1 September 2014 A tribute to all who died & suffered as a consequence of World War 1.
This is the ninth of a series of articles featuring Carlton China models relating to the war.
Part 9 - Aeroplanes Three models of aeroplanes were made in Carlton China. Before we show you these, below are two military posters featuring biplanes and monoplanes from the time of the War.
Left - RAF recruitment poster c.1918. Right - German propaganda poster "What England Wants" showing swarms of British planes bombing a factory - 1918.
Monoplane with square fuselage
Carlton China model of a monoplane based on the Blériot XI.
The Carlton China model on the right must be based on the Blériot XI Monoplane that in 1909 was the first aeroplane to cross the English Channel. Almost certainly the modeller will have worked from photographs, so inevitably some finer details are not correct, such as the omission of a tail fin. The photograph below shows how this could be missed, since the fin is barely visible. However, the wing shape and box form of the fuselage are fairly accurate.
The propeller is separate from the body and rotates. I have also seen pictures of an example with rotating front wheels, though this might be a repair.
It is possible that this model was made before WW1, though there is no evidence of this. Wiltshaw & Robinson, makers of Carlton China, could have produced it to mark the 1909 Channel crossing.
RFC Blériot XI monoplane c1916. Before WW1, Blériot opened flying schools at Brooklands in Surrey and at Hendon Aerodrome.
For lightness and strength, the early aeroplanes were made from fabric covered wood. Below is a picture of women making wings for biplanes at Waring & Gillow's requisitioned furniture factory in Lancaster. Notice that the Carlton China models also show the complex ribbed construction.
Left - British recruitment poster from 1918. Right - Women working on bi-plane wings at Waring & Gillow's furniture factory in Lancaster requisitioned during WW1.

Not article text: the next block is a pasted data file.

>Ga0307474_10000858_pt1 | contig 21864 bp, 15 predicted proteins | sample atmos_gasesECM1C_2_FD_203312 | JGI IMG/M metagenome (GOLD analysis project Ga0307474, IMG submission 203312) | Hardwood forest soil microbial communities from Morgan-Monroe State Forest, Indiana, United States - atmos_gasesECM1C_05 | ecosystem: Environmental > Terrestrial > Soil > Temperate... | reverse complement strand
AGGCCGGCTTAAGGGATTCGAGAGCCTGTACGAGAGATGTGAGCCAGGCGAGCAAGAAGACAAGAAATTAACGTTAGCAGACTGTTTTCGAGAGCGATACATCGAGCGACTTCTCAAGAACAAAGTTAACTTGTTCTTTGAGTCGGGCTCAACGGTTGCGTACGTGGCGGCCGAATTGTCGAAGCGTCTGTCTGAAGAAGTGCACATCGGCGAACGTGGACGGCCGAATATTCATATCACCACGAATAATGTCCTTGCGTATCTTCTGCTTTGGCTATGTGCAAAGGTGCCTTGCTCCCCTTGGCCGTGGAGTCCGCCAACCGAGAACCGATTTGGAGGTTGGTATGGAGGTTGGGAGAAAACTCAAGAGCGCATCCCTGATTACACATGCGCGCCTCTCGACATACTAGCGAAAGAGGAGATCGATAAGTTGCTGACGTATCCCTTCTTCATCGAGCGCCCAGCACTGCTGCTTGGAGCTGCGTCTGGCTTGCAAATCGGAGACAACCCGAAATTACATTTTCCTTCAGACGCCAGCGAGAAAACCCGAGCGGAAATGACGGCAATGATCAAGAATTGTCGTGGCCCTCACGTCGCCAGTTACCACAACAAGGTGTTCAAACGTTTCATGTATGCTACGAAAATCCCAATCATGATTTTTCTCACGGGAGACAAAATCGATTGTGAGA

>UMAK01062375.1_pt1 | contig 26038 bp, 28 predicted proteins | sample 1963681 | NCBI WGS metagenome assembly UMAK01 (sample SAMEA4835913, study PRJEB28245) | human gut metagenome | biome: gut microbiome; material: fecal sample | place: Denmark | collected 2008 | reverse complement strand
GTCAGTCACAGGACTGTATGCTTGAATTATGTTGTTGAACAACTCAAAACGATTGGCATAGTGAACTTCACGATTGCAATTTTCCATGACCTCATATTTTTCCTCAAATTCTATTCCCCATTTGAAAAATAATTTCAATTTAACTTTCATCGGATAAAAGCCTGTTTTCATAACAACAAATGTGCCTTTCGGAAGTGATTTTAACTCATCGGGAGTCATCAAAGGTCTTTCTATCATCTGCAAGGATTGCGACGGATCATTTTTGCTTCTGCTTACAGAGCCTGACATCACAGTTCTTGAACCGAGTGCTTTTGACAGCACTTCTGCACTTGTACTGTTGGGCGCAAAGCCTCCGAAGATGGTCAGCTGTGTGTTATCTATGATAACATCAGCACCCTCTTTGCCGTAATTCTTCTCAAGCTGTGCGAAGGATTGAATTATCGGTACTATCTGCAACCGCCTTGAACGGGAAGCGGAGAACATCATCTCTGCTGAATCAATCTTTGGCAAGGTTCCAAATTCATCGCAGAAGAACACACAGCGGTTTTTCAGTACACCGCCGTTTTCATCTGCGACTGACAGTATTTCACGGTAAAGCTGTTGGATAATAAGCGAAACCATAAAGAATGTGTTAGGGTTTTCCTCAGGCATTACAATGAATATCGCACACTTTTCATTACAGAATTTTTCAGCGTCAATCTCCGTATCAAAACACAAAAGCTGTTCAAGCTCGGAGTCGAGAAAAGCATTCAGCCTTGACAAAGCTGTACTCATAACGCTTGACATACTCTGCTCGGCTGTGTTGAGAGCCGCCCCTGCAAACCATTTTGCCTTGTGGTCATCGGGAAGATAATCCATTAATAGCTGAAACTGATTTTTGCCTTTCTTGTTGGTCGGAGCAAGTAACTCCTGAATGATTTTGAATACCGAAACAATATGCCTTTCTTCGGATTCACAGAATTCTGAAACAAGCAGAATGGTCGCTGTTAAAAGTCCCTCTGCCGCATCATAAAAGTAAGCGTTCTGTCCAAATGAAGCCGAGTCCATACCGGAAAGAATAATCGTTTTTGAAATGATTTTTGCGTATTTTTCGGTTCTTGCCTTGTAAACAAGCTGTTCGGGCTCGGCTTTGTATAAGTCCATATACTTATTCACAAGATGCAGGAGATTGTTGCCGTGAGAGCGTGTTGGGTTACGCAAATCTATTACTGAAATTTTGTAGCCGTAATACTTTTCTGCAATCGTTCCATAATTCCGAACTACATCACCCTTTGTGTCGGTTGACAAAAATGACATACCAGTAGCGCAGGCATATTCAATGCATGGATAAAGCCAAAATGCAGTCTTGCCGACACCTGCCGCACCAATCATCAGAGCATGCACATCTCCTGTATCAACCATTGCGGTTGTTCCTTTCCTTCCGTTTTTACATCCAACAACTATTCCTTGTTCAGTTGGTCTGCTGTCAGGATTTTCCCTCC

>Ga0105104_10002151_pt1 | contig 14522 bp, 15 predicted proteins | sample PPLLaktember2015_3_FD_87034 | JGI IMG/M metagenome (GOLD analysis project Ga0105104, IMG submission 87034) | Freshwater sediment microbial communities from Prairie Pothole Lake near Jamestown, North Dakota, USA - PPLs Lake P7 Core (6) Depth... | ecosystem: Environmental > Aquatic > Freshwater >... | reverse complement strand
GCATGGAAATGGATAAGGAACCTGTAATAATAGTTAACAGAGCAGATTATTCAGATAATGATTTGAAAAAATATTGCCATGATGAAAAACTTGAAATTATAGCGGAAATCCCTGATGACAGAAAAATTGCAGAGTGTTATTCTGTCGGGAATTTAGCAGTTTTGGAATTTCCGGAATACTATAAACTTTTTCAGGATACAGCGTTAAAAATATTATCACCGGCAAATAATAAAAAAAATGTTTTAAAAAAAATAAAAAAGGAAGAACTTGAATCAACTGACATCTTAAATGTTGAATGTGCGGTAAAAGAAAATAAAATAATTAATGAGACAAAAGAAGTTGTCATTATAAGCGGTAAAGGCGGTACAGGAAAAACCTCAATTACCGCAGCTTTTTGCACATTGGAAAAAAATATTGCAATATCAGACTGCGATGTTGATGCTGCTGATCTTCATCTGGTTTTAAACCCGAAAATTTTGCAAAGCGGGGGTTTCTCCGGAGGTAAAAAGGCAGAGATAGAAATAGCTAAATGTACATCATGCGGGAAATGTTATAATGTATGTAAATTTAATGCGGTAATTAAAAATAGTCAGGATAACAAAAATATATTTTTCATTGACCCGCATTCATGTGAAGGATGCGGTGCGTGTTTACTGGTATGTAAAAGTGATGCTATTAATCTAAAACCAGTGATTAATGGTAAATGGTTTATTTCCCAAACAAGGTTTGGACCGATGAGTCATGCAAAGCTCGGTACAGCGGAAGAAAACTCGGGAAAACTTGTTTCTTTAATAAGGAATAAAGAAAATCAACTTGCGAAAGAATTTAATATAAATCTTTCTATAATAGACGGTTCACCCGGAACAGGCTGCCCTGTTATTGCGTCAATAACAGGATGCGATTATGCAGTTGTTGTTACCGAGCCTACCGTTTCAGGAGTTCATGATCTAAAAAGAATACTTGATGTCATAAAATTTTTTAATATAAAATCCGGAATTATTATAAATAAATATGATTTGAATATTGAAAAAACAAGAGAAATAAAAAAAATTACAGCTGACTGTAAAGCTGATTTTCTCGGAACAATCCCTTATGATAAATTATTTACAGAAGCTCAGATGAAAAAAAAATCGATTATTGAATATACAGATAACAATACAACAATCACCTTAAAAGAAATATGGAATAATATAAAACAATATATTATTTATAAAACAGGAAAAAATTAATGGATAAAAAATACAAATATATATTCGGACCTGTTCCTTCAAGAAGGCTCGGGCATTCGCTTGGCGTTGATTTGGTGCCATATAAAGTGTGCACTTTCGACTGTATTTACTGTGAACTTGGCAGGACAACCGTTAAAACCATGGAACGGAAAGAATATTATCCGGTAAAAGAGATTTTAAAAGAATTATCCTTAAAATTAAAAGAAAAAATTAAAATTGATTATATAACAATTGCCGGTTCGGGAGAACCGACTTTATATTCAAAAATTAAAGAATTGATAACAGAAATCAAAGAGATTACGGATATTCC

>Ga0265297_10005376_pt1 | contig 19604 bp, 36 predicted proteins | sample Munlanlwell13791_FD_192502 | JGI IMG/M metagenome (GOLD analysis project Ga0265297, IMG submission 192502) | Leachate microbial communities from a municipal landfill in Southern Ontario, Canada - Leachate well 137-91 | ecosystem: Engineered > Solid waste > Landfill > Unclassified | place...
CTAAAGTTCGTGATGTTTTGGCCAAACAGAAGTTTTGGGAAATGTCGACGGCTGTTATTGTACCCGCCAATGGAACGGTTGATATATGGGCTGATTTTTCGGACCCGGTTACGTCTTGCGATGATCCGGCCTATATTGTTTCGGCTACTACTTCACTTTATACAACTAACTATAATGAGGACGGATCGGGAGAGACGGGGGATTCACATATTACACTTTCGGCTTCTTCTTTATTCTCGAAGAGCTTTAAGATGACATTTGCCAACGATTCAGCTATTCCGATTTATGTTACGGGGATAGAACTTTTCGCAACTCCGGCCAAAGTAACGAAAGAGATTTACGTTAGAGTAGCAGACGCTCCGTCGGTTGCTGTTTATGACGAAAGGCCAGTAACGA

Monoplane with circular fuselage
Carlton China monoplane with circular cross section fuselage.
The second of the three Carlton China models of aeroplanes is based on a more modern design than the Blériot above. On this model, shown right, the fuselage has a streamlined circular cross-section and the wing is shoulder mounted and not above the fuselage ason the earlier model.
These are characteristics of several monoplanes, notably the Bristol M1, shown below. Also of conventional wood and fabric construction, it was first ordered by the War Office in 1916. However, the wing profile on the china model is the same as on the earlier Blériot, as is the horizontal tail, which is also missing a fin; the propeller also rotates.
Again the modeller must have worked from photographs, whatever craft it was based on, it is not surprising that there would be differences; accuracy would not have been that important.
Sometimes this model is found with the inscription: Victory of Justice Peace Signed at Versailles June 28 1918.
Left - Advertisement for the Bristol Military Monoplane from Flight Magazine February 1912. Right - Bristol M1C monoplane made by British Colonial & Aeroplane Company Ltd.
Carlton China model of a Biplane with tail fin and roundel. Rd.No. 657607.
The third of the Carlton China models is of a biplane. It is possibly based on the BE2, built by the Royal Aircraft Factory at Farnborough.
The wing shape on the model is the same as on the previous two models. On the example shown right, a tail fin is present, though it is also found without the tail fin; possibly this was an earlier version, subsequently remodelled to include the fin.
Two sizes have been found and I am told of a version that has skis instead of wheels.
W&R, the makers of Carlton Ware and Carlton China, registered the design without a tail fin in 1916. It is the only model I have seen with the roundel that has been used on military aircraft since 1915.
Below are pictures of BE2s. In 1916, it was the first aircraft to bring down a Zeppelin, using new incendiary bullets designed to ignite the hydrogen filled airships. Conventional bullets had little effect.
Top Left - An observer adjusts his camera before a mission in from what looks like the rear seat of a B.E.2. Top Right - Post card of a B.E.2 at Farnborough. Bottom - B.E.2 biplane designed and developed by the Royal Aircraft Factory c.1912.
Below the three aeroplanes are grouped together to show their differences. I wonder if Cuthbert Wiltshaw, the son of Frederick Wiltshaw, one of the three founders of Wiltshaw & Robinson, makers of Carlton China, flew any of the planes on which these were modelled? Cuthbert joined the Royal Flying Corp in 1917. He resigned his commission on 16 November 1918, 5 days after the end of the war, presumably to take over the running of the works after the death of his father in August 1918, three months before the hostilities ceased.
The three Carlton China models of aeroplanes.
In part 10, the next article, we look at airships.
This concludes our article on Carlton China models of aeroplanes.
Our next article, Part Ten, looks at Carlton China models of airships.